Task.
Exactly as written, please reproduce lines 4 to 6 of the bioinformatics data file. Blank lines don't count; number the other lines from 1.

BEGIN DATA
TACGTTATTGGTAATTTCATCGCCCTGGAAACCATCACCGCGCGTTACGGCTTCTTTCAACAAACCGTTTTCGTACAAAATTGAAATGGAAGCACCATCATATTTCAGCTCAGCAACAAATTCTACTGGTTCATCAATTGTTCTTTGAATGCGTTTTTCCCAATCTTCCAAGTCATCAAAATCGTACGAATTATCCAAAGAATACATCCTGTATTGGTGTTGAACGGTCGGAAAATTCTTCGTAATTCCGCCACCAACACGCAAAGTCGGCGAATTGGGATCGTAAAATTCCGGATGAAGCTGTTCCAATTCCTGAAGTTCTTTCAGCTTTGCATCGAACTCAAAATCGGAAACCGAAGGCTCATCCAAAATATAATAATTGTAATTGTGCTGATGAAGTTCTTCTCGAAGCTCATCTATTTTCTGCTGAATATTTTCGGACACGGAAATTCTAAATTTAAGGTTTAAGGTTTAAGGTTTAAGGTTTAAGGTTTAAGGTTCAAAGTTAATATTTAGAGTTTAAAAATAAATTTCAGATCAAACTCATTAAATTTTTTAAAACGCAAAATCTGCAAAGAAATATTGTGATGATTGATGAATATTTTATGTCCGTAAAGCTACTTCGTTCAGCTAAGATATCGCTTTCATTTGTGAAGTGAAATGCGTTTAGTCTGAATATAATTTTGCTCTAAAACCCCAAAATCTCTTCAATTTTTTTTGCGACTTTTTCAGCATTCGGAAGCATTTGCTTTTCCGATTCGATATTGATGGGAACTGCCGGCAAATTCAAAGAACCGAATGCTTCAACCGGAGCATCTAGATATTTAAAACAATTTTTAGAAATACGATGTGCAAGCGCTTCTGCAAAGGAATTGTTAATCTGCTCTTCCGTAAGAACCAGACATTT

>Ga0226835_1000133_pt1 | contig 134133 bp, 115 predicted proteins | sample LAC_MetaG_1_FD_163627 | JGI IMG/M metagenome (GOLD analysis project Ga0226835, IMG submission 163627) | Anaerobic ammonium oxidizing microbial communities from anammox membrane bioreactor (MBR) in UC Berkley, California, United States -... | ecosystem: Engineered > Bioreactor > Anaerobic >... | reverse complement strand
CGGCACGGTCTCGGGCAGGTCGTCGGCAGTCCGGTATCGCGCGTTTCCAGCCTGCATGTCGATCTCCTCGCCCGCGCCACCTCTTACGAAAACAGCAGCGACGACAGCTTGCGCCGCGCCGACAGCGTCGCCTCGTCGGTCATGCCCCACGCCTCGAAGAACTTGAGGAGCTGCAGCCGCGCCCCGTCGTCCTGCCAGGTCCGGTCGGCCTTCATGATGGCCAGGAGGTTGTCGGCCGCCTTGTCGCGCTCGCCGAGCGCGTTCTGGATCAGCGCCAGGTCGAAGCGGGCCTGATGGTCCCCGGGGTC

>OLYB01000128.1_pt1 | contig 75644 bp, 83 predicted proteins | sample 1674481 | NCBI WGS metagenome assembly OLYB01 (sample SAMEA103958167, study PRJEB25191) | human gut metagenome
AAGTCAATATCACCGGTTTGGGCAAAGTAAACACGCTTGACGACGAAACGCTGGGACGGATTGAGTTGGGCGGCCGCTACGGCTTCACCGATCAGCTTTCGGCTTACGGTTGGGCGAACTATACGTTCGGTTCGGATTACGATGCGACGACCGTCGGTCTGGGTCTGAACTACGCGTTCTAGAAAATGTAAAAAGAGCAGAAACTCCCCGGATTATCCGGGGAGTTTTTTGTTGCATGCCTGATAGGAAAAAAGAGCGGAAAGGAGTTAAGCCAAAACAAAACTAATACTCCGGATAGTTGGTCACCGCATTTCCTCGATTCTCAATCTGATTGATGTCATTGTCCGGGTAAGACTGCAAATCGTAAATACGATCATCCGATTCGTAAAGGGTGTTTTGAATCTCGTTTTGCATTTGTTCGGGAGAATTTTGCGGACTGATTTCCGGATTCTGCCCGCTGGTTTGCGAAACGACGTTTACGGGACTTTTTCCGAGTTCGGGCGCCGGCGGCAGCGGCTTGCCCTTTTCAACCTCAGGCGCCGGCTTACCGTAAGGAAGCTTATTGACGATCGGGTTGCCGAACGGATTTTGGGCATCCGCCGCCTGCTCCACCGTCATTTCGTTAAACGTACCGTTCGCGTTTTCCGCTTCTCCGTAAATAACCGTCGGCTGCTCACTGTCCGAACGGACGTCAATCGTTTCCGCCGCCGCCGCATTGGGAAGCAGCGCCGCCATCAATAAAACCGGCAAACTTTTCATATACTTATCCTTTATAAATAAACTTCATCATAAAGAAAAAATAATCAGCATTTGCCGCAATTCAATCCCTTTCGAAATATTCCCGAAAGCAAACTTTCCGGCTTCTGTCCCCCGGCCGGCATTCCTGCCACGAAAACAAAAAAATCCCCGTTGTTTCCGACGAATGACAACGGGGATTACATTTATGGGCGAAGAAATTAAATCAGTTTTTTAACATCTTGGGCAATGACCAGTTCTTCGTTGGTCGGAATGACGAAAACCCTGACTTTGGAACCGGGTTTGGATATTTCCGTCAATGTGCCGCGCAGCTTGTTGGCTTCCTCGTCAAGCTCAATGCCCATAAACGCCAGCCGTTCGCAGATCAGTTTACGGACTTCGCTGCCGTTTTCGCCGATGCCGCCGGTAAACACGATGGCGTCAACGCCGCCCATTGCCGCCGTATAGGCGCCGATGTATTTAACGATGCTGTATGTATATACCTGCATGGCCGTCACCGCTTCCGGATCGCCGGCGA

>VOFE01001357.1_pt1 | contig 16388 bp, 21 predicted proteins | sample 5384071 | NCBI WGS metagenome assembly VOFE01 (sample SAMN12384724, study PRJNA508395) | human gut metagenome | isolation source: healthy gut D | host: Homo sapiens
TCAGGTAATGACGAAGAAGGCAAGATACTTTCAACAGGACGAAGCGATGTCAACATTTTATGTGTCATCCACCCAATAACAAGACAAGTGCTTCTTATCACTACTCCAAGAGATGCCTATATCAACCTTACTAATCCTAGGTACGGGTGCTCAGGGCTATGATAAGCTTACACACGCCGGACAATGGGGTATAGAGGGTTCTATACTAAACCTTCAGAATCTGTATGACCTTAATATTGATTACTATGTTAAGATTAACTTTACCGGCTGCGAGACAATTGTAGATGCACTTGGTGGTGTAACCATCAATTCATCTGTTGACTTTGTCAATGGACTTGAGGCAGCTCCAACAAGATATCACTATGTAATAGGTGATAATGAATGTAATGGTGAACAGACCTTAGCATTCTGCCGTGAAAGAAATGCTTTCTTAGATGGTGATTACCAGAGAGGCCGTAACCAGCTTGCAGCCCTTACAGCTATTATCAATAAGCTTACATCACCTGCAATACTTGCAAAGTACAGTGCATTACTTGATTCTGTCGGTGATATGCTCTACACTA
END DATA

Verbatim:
>OLYB01000128.1_pt1 | contig 75644 bp, 83 predicted proteins | sample 1674481 | NCBI WGS metagenome assembly OLYB01 (sample SAMEA103958167, study PRJEB25191) | human gut metagenome
AAGTCAATATCACCGGTTTGGGCAAAGTAAACACGCTTGACGACGAAACGCTGGGACGGATTGAGTTGGGCGGCCGCTACGGCTTCACCGATCAGCTTTCGGCTTACGGTTGGGCGAACTATACGTTCGGTTCGGATTACGATGCGACGACCGTCGGTCTGGGTCTGAACTACGCGTTCTAGAAAATGTAAAAAGAGCAGAAACTCCCCGGATTATCCGGGGAGTTTTTTGTTGCATGCCTGATAGGAAAAAAGAGCGGAAAGGAGTTAAGCCAAAACAAAACTAATACTCCGGATAGTTGGTCACCGCATTTCCTCGATTCTCAATCTGATTGATGTCATTGTCCGGGTAAGACTGCAAATCGTAAATACGATCATCCGATTCGTAAAGGGTGTTTTGAATCTCGTTTTGCATTTGTTCGGGAGAATTTTGCGGACTGATTTCCGGATTCTGCCCGCTGGTTTGCGAAACGACGTTTACGGGACTTTTTCCGAGTTCGGGCGCCGGCGGCAGCGGCTTGCCCTTTTCAACCTCAGGCGCCGGCTTACCGTAAGGAAGCTTATTGACGATCGGGTTGCCGAACGGATTTTGGGCATCCGCCGCCTGCTCCACCGTCATTTCGTTAAACGTACCGTTCGCGTTTTCCGCTTCTCCGTAAATAACCGTCGGCTGCTCACTGTCCGAACGGACGTCAATCGTTTCCGCCGCCGCCGCATTGGGAAGCAGCGCCGCCATCAATAAAACCGGCAAACTTTTCATATACTTATCCTTTATAAATAAACTTCATCATAAAGAAAAAATAATCAGCATTTGCCGCAATTCAATCCCTTTCGAAATATTCCCGAAAGCAAACTTTCCGGCTTCTGTCCCCCGGCCGGCATTCCTGCCACGAAAACAAAAAAATCCCCGTTGTTTCCGACGAATGACAACGGGGATTACATTTATGGGCGAAGAAATTAAATCAGTTTTTTAACATCTTGGGCAATGACCAGTTCTTCGTTGGTCGGAATGACGAAAACCCTGACTTTGGAACCGGGTTTGGATATTTCCGTCAATGTGCCGCGCAGCTTGTTGGCTTCCTCGTCAAGCTCAATGCCCATAAACGCCAGCCGTTCGCAGATCAGTTTACGGACTTCGCTGCCGTTTTCGCCGATGCCGCCGGTAAACACGATGGCGTCAACGCCGCCCATTGCCGCCGTATAGGCGCCGATGTATTTAACGATGCTGTATGTATATACCTGCATGGCCGTCACCGCTTCCGGATCGCCGGCGA

>VOFE01001357.1_pt1 | contig 16388 bp, 21 predicted proteins | sample 5384071 | NCBI WGS metagenome assembly VOFE01 (sample SAMN12384724, study PRJNA508395) | human gut metagenome | isolation source: healthy gut D | host: Homo sapiens